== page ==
THE NEA BRIDGE by Phillip Alder
BRIDGE PROBLEMS FOR NEAR-BEGINNERS
It is pleasant to report that more is being written for near-beginners. “A First Book of Bridge Problems” by Patrick O’Connor (Master Point Press) contains 50 elementary declarer-play and defense questions, with the answers overleaf. There is also a description of the bidding system used (very basic), an explanation of the responses to Stayman, a glossary of terms used in the book, the themes of the problems and the key points to remember.
This deal is the last in the book, presumably meant to be the hardest. Take the East hand. You are defending against five clubs. Partner leads the spade king. How would you signal?
North had an unenviable choice over one spade: pass, a negative double and two clubs. Pass was undesirable with six points. A negative double was outside the range of this book (and not without risk). Two clubs, though imperfect, was reasonable. You naturally jumped to game, although four spades would have been defeated after a club lead. But South bid five clubs as an each-way bet.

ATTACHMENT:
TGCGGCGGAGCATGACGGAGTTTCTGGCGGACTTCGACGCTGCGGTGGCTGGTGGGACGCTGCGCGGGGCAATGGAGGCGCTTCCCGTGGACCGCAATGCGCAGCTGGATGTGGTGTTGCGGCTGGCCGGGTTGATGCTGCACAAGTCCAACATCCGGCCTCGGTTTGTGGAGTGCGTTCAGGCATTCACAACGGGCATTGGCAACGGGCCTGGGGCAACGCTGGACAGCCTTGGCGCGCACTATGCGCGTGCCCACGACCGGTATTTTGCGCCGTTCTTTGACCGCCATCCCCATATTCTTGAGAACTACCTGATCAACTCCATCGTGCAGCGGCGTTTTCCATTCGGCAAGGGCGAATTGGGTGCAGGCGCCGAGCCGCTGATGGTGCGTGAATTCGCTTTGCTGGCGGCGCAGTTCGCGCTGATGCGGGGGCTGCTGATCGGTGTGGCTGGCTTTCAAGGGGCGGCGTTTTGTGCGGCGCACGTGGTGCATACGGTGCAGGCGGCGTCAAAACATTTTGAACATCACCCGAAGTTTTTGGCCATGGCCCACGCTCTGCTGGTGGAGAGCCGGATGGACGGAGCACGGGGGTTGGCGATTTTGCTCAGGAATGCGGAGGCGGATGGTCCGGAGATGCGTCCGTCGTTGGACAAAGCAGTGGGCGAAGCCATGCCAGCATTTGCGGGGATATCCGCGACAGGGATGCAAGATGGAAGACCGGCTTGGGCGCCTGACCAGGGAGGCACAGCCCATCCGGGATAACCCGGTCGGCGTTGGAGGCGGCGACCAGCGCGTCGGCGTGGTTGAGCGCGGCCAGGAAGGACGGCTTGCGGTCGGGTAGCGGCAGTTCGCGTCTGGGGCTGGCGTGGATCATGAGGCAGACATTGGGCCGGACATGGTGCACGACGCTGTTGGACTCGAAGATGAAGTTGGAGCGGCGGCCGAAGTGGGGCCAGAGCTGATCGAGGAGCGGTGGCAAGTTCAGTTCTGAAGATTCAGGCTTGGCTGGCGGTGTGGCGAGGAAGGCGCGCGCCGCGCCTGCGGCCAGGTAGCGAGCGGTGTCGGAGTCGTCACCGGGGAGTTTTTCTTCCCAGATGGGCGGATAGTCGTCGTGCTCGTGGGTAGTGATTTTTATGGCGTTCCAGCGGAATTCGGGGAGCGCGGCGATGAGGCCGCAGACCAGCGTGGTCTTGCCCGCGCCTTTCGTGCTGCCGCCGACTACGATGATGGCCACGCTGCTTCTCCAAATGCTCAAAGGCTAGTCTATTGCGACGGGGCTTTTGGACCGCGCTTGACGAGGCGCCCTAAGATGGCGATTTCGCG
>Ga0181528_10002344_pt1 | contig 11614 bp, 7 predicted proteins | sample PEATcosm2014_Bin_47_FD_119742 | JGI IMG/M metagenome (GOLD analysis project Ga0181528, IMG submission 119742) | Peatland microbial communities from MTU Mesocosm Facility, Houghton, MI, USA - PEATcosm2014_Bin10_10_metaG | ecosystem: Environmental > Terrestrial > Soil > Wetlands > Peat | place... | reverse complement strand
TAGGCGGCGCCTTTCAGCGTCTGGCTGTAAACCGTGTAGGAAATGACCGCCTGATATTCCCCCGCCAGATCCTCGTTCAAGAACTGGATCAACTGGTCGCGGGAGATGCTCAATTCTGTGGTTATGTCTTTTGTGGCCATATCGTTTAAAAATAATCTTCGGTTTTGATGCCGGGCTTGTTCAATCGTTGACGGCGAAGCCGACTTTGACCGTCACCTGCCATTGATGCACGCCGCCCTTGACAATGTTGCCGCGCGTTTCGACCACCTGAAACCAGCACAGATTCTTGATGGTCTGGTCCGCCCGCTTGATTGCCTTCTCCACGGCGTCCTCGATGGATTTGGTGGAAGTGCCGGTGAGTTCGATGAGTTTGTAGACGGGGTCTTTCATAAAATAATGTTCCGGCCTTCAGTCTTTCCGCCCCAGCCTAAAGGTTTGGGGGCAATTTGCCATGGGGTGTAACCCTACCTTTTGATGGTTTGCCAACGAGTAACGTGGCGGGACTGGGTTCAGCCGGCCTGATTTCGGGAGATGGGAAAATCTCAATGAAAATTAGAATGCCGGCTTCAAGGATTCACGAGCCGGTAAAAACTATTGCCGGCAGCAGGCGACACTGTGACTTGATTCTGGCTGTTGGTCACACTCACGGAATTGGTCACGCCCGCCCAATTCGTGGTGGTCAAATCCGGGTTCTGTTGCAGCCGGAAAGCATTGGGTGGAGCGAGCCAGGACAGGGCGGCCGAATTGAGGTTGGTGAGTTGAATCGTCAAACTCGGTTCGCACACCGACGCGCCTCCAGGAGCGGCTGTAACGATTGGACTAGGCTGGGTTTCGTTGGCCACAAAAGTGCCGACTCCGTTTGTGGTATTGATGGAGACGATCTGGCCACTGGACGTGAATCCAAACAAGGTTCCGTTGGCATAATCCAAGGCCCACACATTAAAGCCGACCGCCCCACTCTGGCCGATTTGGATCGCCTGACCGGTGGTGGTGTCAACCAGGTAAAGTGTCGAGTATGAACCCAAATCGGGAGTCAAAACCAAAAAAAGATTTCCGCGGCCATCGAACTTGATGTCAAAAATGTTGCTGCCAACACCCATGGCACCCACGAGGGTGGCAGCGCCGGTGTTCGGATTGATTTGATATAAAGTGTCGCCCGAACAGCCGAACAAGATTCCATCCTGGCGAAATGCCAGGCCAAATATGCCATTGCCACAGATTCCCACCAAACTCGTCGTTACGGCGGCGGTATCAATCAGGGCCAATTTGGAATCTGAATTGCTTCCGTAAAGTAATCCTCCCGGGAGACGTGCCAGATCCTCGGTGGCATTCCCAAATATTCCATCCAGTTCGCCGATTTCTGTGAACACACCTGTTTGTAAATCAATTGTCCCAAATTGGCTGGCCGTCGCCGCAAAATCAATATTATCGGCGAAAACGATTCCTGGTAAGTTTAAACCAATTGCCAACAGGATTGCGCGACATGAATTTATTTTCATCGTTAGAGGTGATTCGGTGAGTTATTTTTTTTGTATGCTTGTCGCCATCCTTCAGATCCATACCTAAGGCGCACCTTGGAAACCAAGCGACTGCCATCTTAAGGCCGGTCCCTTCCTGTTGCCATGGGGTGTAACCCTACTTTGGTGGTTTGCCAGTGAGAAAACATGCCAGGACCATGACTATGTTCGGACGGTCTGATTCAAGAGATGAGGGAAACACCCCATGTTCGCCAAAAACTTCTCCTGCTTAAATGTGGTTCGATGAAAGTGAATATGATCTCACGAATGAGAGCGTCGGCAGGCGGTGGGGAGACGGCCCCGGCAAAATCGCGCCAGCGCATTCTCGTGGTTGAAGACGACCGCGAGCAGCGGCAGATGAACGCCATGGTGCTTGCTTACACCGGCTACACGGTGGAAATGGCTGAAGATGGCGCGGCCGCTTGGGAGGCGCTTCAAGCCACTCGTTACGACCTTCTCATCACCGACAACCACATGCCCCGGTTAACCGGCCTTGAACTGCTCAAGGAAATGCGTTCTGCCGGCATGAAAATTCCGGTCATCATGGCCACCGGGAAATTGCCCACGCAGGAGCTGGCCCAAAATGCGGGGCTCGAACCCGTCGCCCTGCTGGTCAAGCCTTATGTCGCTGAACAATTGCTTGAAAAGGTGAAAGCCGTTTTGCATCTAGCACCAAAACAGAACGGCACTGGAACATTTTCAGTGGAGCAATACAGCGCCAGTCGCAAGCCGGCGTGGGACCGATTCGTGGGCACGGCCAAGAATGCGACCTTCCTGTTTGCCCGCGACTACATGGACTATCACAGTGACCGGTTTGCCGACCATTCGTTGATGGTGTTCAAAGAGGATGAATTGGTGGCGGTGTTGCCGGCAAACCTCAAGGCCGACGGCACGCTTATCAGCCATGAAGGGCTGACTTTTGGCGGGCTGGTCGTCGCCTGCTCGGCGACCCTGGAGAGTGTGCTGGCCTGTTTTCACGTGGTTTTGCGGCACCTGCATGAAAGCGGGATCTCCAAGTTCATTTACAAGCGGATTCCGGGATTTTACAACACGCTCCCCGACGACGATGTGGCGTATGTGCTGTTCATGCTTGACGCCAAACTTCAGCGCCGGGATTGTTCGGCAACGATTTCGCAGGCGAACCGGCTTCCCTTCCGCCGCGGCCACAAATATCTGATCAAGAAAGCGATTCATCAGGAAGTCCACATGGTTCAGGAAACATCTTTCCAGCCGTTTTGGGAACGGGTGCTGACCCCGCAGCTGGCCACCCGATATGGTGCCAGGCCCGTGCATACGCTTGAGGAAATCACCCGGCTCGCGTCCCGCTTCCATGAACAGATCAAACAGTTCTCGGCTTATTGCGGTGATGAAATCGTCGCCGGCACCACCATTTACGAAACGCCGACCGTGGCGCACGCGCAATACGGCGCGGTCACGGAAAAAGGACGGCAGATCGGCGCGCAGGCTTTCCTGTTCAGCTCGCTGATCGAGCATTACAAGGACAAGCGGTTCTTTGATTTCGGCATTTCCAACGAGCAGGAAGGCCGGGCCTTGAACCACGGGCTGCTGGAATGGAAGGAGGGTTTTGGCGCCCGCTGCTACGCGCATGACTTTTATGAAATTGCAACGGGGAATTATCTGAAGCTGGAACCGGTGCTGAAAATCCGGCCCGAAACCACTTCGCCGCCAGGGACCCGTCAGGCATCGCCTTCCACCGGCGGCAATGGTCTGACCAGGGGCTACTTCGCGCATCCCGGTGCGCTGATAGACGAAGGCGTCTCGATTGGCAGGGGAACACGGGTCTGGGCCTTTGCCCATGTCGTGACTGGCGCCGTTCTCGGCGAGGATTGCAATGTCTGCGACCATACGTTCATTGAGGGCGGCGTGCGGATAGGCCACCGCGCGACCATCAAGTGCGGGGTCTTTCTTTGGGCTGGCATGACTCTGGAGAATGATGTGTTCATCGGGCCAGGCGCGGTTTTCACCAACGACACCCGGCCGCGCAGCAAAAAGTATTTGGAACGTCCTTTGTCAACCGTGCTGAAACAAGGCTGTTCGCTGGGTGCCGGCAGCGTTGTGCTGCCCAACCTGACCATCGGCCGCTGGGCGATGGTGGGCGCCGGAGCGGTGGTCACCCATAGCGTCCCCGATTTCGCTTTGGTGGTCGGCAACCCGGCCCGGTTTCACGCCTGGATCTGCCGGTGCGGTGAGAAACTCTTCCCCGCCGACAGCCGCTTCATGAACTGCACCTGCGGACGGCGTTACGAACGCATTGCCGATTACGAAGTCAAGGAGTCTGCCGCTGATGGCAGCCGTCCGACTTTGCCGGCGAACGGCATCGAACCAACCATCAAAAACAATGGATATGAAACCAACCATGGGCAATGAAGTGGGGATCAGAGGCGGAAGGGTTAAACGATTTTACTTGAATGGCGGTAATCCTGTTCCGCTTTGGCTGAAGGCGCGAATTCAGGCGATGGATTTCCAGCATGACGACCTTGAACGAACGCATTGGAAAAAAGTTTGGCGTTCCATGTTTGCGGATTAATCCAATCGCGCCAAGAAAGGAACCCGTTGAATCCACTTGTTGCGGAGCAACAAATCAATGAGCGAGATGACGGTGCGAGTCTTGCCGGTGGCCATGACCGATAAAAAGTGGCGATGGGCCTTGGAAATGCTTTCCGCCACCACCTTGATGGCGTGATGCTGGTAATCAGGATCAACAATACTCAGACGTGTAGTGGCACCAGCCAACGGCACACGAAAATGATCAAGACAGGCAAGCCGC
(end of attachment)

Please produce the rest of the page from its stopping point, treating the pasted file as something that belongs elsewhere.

In the book, O’Connor, who is Australian, asks the reader: How do you plan the defense? My phraseology was an attempt to make the problem a tad tougher.
You must not signal. You know South has at most one spade. And you can see a likely three defensive tricks in one spade, one diamond and one club. However, if you signal with the spade three at trick one, partner might think that is showing an odd number of spades and try to cash a second trick in the suit. Overtake with your spade ace and shift to the diamond king.